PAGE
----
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Of a cat and a girl,
This review is from: Breakfast at Tiffany's (Paperback)
The story of this novel is in fact an instant one day remembered by Holly Golightly's neighbor (the narrator), when passing by the apartment he first rented at the beginning of his career, in New York as a writer.
Paradoxically, is with sadness and joy that he remembers Holly and the most relevant episodes of her life while living next door to her; a life lived everyday over the top as a party girl and semi-celebrity, with some ups and downs in between; as a person, being always unconventional and independent and as a friend, loyal, funny and a constant mystery.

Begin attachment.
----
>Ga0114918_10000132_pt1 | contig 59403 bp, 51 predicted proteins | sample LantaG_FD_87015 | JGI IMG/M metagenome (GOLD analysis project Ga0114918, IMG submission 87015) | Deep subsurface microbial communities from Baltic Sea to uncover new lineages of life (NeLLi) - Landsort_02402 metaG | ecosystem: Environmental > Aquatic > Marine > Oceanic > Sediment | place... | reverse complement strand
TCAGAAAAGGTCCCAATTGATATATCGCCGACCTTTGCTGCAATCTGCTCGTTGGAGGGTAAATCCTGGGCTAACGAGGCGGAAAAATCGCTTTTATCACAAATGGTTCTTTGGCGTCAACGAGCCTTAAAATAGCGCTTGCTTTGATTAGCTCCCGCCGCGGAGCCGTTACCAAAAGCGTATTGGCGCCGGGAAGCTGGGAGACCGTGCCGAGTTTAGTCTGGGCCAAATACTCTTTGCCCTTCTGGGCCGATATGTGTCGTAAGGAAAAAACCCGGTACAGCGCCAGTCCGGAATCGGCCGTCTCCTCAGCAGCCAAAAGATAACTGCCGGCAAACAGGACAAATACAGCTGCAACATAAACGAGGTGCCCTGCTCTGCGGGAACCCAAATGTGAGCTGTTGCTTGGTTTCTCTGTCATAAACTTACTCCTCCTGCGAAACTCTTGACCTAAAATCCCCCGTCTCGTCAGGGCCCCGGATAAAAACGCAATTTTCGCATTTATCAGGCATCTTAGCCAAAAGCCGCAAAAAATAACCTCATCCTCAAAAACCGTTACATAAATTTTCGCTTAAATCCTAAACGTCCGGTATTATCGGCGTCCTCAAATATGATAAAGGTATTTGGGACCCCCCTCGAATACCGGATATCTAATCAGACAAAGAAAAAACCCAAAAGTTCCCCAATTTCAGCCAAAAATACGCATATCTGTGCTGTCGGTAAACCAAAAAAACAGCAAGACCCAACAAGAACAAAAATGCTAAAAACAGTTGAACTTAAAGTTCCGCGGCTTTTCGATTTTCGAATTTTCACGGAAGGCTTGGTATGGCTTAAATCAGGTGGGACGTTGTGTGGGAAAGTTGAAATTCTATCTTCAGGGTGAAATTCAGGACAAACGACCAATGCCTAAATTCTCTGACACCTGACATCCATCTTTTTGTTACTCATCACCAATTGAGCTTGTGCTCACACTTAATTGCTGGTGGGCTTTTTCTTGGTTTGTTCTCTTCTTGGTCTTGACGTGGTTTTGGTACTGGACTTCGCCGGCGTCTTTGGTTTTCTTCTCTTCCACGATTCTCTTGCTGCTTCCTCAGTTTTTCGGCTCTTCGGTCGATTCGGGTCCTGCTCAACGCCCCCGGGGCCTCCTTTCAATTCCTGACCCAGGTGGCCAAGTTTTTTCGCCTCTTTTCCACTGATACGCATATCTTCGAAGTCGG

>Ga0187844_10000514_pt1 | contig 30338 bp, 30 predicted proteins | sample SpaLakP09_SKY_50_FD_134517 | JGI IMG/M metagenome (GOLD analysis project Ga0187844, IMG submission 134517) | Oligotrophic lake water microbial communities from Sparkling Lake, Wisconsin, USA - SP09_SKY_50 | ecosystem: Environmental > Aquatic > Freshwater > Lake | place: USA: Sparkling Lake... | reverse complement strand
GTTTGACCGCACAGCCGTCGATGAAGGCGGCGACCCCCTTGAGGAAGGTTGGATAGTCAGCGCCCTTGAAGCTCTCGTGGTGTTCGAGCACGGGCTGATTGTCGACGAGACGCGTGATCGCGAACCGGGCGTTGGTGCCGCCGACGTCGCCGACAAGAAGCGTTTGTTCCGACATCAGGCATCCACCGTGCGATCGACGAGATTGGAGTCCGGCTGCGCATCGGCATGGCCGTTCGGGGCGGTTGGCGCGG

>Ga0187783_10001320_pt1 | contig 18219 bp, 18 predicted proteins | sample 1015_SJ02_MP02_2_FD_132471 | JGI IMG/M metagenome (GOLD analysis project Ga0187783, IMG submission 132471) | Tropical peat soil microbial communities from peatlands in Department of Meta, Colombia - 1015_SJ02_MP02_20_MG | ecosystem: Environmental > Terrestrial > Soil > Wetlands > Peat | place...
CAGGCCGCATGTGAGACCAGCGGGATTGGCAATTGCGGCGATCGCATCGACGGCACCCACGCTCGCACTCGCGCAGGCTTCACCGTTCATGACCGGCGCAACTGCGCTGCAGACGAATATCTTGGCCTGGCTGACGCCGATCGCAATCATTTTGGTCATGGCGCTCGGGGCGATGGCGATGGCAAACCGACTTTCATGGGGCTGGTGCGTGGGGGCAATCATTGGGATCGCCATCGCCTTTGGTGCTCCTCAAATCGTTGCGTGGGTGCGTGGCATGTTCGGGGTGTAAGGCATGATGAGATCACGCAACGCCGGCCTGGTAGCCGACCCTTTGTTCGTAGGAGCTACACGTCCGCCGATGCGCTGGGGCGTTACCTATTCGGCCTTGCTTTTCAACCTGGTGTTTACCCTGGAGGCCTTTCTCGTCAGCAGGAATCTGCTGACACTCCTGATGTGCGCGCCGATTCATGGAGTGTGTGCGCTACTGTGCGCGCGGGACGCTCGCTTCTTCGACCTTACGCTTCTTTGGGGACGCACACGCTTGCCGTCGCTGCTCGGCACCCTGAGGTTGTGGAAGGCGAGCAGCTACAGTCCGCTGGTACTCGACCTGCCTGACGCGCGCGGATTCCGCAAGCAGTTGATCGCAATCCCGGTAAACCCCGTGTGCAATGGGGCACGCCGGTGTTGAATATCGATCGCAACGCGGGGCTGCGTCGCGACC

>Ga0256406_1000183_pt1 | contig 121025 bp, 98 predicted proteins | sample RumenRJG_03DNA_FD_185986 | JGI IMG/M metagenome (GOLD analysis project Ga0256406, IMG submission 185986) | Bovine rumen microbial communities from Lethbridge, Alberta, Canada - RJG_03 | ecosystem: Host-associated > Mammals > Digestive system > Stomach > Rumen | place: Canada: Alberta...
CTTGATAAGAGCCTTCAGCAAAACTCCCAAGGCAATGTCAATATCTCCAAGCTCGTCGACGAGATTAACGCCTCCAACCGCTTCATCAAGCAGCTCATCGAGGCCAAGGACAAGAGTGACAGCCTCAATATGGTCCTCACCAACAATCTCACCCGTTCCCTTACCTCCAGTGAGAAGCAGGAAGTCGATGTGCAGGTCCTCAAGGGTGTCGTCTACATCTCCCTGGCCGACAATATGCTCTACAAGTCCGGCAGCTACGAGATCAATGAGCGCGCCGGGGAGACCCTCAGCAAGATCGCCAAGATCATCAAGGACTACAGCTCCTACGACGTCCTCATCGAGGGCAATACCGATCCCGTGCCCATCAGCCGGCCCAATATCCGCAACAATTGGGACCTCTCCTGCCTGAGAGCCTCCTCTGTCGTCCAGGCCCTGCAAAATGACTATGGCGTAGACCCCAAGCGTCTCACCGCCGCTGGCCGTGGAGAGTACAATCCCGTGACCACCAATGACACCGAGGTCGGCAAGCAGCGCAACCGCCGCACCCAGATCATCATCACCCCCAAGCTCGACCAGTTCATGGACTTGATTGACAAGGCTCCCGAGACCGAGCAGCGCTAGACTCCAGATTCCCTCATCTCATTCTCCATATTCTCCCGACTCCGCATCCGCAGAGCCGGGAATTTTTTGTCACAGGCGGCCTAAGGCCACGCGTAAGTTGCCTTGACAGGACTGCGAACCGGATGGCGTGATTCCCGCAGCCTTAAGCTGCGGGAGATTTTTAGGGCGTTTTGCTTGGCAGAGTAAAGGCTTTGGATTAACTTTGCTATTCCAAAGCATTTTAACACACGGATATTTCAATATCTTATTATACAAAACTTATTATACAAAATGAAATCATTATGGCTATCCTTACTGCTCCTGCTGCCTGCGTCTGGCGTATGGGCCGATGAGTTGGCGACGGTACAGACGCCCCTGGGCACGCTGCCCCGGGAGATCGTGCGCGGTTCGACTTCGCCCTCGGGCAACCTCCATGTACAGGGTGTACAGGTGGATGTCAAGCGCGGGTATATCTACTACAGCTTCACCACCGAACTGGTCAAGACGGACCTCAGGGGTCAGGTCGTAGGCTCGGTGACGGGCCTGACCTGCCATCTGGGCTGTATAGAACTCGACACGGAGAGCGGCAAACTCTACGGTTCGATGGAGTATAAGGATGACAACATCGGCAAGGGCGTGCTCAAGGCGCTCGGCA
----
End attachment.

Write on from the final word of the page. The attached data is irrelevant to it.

Miss Golightly's hopes and dreams were big, usually involving celebrities, luxury and diamonds but by other hand, many times she revealed to be a very simple if not, quite a naïve soul holding a sad and dark past that she tries to forget by constantly covering it through a new and glittering Hollywood style persona that she create for herself.
The subtle irony of her portrait, rather than be critical or bitter, like maybe O.Wilde will certainly do, is here by Capote, a more insightful and deep appreciation in a way to understand the true nature of this fascinating character. A certain melancholy and a genuine compassion, better describes his feelings about Holly; a miserable child that grown up a dazzling but inconstant woman with dreams bigger than life but still a girl trying to find herself and her place in a world that probably she will never understand.